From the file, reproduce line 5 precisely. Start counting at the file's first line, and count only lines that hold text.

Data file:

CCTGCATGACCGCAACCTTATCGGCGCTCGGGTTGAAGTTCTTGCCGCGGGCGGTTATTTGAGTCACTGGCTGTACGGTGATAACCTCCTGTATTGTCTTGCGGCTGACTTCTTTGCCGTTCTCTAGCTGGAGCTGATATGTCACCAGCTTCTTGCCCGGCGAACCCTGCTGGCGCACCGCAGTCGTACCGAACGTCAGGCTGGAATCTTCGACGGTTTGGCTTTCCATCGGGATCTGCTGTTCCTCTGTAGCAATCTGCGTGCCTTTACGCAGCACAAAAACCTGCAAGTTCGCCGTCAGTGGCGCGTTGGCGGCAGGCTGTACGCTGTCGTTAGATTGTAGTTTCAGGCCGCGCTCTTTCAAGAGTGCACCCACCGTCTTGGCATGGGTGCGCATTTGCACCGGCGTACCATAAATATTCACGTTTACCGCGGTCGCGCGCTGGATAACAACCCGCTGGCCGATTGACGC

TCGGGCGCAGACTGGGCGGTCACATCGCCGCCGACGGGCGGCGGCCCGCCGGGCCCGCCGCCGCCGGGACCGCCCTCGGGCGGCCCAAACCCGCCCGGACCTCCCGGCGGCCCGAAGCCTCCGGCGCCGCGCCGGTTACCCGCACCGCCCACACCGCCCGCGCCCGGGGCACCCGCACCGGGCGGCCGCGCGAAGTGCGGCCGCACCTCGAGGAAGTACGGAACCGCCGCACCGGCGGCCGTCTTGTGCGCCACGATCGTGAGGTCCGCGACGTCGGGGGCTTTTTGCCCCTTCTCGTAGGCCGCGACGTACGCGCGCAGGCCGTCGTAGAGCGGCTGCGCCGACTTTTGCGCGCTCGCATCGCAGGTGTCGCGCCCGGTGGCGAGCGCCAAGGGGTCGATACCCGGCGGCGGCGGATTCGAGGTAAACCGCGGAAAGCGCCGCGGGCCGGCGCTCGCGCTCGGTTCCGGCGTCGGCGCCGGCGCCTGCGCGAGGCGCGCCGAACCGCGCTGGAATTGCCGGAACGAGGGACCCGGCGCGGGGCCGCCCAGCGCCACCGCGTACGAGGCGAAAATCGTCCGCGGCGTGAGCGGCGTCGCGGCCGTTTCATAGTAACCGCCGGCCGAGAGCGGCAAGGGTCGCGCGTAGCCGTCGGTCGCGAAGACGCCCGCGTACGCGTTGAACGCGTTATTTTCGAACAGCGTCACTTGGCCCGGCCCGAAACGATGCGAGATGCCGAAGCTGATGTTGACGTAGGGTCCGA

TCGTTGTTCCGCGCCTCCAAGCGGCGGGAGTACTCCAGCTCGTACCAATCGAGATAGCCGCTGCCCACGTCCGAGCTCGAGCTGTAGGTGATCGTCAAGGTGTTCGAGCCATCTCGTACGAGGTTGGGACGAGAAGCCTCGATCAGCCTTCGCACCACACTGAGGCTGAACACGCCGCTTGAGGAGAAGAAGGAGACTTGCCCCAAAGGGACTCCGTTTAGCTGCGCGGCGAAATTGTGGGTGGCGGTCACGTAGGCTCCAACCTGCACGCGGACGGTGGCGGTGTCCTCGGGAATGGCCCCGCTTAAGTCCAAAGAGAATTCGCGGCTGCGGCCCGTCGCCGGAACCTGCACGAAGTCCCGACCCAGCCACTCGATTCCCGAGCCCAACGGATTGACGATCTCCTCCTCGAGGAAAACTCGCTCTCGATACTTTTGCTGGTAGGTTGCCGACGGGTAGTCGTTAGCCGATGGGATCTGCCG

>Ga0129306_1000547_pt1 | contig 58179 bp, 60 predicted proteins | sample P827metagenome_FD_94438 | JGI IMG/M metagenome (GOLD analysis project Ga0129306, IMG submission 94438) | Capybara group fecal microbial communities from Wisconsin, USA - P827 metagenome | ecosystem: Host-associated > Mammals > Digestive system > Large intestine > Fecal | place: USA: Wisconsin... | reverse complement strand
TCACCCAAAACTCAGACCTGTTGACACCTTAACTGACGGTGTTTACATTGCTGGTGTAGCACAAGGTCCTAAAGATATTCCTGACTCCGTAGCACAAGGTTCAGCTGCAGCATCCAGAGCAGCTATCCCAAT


TCACCCAAAACTCAGACCTGTTGACACCTTAACTGACGGTGTTTACATTGCTGGTGTAGCACAAGGTCCTAAAGATATTCCTGACTCCGTAGCACAAGGTTCAGCTGCAGCATCCAGAGCAGCTATCCCAAT